This site became the new on June 19th. Learn more.
Show more Menu IMPORTANT: Listing of a study on this site does not reflect endorsement by the National Institutes of Health. Talk with a trusted healthcare professional before volunteering for a study. Read more... Menu IMPORTANT: Talk with a trusted healthcare professional before volunteering for a study. Read more... Menu
Give us feedback

Early Versus Delayed BCG Vaccination of HIV-exposed Infants

This study has been completed.
Seattle Biomedical Research Institute
University of Stellenbosch
Information provided by (Responsible Party):
Dr Heather Jaspan, University of Cape Town Identifier:
First received: February 12, 2014
Last updated: January 25, 2017
Last verified: January 2017
In sub-Saharan Africa (SSA), more than 300,000 babies with HIV die each year. HIV-infected children develop AIDS and die faster in SSA than those in developed countries. Bacille Calmette-Guerin (BCG) vaccine is given to infants at birth in SSA to protect them from severe forms of TB. BCG is known to cause immune cells to be active and replicate faster. The immune system of neonates also responds differently to BCG that to other vaccines and infections. We hypothesize that the routine immunization of neonates with BCG contributes to generalized immune activation in HIV-exposed infants resulting in skewed immune responses to vaccines and infections and increased rates of disease progression in those infants that become HIV-infected. However, delaying BCG until HIV testing is completed would result in operational difficulties, and may not induce the appropriate immune response. Delayed BCG would also render many HIV-exposed uninfected infants at high risk for disseminated TB. We plan to assess immune cells in infants to determine the impact of the timing of BCG vaccination on immune responses to tuberculosis (TB) and other vaccines. We will also compare the immune activation and disease progression of those infants that become HIV-infected in the BCG or control arms. Our results will provide key insights into the effect of BCG vaccination on immune responses to HIV as well as inform the optimal timing of BCG vaccination for HIV-exposed infants.

Condition Intervention Phase
HIV Exposure HIV Infection Biological: BCG Phase 2

Study Type: Interventional
Study Design: Allocation: Randomized
Intervention Model: Parallel Assignment
Masking: None (Open Label)
Primary Purpose: Basic Science
Official Title: Influence of BCG Immunization on Immune Responses and Disease Progression in South African HIV Exposed and Infected Infants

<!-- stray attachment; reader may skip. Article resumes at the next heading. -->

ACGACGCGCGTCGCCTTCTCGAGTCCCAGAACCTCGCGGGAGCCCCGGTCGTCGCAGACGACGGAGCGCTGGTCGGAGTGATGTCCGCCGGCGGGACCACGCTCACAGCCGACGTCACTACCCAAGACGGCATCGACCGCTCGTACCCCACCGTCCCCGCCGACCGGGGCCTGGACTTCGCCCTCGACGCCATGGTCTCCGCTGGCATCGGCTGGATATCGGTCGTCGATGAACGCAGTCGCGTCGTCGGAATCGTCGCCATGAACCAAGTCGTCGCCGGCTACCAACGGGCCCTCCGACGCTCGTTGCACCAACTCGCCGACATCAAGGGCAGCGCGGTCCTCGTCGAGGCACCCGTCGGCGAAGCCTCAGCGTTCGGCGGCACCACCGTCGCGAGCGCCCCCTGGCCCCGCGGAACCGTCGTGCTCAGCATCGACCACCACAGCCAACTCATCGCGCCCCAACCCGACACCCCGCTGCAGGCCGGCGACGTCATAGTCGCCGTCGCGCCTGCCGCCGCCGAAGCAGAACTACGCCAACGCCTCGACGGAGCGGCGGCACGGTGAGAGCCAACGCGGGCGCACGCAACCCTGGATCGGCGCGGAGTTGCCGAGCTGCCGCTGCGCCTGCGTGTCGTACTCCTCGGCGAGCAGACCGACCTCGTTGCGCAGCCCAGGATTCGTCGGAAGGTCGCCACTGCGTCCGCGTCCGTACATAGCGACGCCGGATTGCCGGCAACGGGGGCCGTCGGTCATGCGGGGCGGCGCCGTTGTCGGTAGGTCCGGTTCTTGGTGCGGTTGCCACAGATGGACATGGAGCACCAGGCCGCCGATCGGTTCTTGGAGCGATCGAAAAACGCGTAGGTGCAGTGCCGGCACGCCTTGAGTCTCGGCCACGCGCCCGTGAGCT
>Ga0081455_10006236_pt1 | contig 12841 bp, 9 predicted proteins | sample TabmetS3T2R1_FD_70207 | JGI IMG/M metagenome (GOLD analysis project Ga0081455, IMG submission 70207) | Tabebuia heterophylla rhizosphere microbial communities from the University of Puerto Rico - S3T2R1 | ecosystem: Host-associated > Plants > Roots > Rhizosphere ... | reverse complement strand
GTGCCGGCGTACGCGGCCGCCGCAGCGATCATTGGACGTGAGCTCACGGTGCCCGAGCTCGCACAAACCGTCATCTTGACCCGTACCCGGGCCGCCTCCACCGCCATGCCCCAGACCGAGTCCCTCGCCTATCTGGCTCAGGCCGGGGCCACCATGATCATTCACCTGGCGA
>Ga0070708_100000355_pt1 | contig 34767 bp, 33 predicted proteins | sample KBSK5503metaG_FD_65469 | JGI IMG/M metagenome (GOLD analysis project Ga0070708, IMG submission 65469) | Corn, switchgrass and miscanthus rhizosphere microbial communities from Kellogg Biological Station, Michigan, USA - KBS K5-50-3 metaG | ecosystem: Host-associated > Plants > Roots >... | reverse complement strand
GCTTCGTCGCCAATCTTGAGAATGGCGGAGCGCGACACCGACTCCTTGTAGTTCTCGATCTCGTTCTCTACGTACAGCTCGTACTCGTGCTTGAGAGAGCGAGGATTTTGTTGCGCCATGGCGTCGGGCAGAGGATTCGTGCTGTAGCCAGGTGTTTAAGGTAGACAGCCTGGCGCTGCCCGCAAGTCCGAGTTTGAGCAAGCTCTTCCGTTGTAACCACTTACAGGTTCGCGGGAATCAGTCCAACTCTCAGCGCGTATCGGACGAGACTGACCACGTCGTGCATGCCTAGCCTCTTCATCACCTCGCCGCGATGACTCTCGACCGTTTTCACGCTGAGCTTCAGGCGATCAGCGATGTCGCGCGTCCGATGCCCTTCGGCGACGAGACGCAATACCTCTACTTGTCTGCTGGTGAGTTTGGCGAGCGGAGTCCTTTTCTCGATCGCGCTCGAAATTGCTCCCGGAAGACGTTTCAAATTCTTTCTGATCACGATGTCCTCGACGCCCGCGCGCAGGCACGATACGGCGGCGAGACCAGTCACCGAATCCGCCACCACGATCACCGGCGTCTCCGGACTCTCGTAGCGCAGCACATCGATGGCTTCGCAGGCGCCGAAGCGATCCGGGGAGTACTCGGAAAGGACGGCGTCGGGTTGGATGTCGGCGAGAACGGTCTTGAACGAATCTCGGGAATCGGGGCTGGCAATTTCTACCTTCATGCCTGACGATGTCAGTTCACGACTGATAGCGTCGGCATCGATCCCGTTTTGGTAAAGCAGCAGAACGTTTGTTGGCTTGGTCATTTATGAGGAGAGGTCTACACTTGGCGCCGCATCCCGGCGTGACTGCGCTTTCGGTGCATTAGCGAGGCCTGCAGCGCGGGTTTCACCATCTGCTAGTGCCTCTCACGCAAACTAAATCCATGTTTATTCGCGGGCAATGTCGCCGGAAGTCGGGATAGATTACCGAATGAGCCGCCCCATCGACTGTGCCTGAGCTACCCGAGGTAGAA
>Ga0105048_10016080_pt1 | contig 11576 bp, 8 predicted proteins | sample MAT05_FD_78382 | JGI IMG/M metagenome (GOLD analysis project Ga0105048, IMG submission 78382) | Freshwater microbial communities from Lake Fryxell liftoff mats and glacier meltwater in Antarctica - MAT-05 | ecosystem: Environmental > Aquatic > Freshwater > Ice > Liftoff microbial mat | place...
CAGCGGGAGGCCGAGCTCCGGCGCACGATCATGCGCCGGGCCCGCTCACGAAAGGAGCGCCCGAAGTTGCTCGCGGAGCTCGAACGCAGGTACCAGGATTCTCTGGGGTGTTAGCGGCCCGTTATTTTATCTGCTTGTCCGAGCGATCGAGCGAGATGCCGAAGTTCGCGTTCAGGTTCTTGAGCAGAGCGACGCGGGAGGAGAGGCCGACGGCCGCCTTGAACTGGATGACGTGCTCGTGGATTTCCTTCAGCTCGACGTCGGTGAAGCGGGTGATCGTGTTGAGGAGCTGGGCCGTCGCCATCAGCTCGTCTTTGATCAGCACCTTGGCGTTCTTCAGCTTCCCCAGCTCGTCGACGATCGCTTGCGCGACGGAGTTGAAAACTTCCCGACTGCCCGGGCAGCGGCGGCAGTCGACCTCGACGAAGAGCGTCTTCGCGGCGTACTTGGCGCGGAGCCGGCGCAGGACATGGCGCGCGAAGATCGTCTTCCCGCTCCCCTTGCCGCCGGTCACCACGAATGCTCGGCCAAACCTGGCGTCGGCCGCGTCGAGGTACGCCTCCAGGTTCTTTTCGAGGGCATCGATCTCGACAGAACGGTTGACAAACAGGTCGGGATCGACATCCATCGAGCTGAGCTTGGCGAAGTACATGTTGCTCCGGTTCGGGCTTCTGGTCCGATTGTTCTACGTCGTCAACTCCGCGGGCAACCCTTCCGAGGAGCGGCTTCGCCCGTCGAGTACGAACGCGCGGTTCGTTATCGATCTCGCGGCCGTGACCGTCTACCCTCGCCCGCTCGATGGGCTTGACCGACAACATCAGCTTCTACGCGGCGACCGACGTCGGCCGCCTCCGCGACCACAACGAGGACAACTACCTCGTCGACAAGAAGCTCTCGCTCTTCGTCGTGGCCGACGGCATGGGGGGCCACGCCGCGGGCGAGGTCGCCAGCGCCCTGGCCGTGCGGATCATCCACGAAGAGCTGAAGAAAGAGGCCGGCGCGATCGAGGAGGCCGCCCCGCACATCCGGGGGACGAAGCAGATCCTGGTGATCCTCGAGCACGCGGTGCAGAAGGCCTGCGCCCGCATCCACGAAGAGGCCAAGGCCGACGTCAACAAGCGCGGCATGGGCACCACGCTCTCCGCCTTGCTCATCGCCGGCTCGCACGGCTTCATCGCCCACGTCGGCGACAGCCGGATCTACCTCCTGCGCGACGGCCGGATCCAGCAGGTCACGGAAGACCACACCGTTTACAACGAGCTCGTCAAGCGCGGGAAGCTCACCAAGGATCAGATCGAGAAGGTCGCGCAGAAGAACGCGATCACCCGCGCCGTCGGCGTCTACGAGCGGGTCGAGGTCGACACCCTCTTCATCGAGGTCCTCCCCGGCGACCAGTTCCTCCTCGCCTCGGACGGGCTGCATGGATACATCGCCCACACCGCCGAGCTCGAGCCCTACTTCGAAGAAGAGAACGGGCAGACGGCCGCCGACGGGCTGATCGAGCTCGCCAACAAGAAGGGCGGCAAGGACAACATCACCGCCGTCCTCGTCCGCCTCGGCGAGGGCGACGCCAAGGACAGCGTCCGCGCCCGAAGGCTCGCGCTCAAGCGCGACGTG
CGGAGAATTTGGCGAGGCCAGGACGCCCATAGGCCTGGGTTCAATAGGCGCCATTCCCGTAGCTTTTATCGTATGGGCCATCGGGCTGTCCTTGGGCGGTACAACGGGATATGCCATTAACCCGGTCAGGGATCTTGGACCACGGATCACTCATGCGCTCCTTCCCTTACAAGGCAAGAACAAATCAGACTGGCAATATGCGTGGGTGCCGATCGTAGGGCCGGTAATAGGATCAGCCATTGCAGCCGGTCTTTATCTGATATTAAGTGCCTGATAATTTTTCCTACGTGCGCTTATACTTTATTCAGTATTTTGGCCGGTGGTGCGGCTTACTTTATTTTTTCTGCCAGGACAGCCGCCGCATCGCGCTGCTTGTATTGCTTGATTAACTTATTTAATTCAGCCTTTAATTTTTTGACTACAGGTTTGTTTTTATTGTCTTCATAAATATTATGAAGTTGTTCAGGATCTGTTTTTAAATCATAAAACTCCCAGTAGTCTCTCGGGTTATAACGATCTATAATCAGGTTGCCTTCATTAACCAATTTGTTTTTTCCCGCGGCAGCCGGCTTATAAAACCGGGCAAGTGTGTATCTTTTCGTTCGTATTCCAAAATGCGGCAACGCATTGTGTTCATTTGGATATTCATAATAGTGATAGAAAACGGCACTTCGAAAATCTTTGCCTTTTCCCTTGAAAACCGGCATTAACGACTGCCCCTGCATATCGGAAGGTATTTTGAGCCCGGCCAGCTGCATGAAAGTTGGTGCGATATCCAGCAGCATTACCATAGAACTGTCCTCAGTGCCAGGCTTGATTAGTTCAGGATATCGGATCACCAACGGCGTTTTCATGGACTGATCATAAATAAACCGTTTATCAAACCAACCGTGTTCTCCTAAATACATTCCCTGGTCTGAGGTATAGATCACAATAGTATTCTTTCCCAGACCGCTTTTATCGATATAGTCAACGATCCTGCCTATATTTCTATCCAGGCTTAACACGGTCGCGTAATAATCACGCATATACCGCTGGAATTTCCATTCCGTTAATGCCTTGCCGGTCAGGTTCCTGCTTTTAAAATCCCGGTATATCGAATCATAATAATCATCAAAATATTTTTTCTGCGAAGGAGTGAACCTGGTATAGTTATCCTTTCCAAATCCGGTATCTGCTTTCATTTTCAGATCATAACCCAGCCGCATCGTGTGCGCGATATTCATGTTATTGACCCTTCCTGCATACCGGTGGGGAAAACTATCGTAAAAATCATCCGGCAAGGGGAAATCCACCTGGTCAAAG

Resource links provided by NLM:

Further study details as provided by Dr Heather Jaspan, University of Cape Town:

Primary Outcome Measures:
  • T Cell Activation [ Time Frame: at 6 weeks ]
    Percentage of all CD4+ T cells expressing HLADR (NOT BCG-specific activation as in Tchakoute et al and as in secondary outcome). The n is smaller than the enrollment number as some participants were lost to follow-up, some were excluded due to HIV infection etc, and some samples did not have sufficient cells to analyse.

Secondary Outcome Measures:
  • Vaccine Immunogenicity [ Time Frame: 6 weeks after BCG vaccination ]
    Percent of CD4+ T cells expressing Ki67 after stimulation in vitro with BCG.

Enrollment: 149
Study Start Date: June 2010
Primary Completion Date: April 2012 (Final data collection date for primary outcome measure)
Arms Assigned Interventions
Active Comparator: Delayed BCG
BCG delayed to 8 weeks of age
Biological: BCG
Early BCG
BCG at birth; standard of care
Biological: BCG


Ages Eligible for Study:   up to 24 Hours   (Child)
Sexes Eligible for Study:   All
Accepts Healthy Volunteers:   Yes

Inclusion Criteria:

  • Healthy neonate
  • Maternal HIV
  • > 36 weeks gestation
  • Birth weight > 2.4kg
  • Remaining in area 4 months

Exclusion Criteria:

  • Complications during pregnancy and delivery
  • Household TB contacts
  Contacts and Locations
Choosing to participate in a study is an important personal decision. Talk with your doctor and family members or friends about deciding to join a study. To learn more about this study, you or your doctor may contact the study research staff using the Contacts provided below. For general information, see Learn About Clinical Studies.

Please refer to this study by its identifier: NCT02062580

Sponsors and Collaborators
University of Cape Town
Seattle Biomedical Research Institute
University of Stellenbosch
Principal Investigator: Heather B Jaspan, MD, PHD University of Cape Town
  More Information

Publications automatically indexed to this study by Identifier (NCT Number):
Responsible Party: Dr Heather Jaspan, Senior Lecturer, University of Cape Town Identifier: NCT02062580     History of Changes
Other Study ID Numbers: MV-00-9-900-01871
Study First Received: February 12, 2014
Results First Received: October 25, 2016
Last Updated: January 25, 2017

Keywords provided by Dr Heather Jaspan, University of Cape Town:
Vaccine immunogenicity
Immune activation

Additional relevant MeSH terms:
HIV Infections
Lentivirus Infections
Retroviridae Infections
RNA Virus Infections
Virus Diseases
Sexually Transmitted Diseases, Viral
Sexually Transmitted Diseases
Immunologic Deficiency Syndromes
Immune System Diseases processed this record on August 23, 2017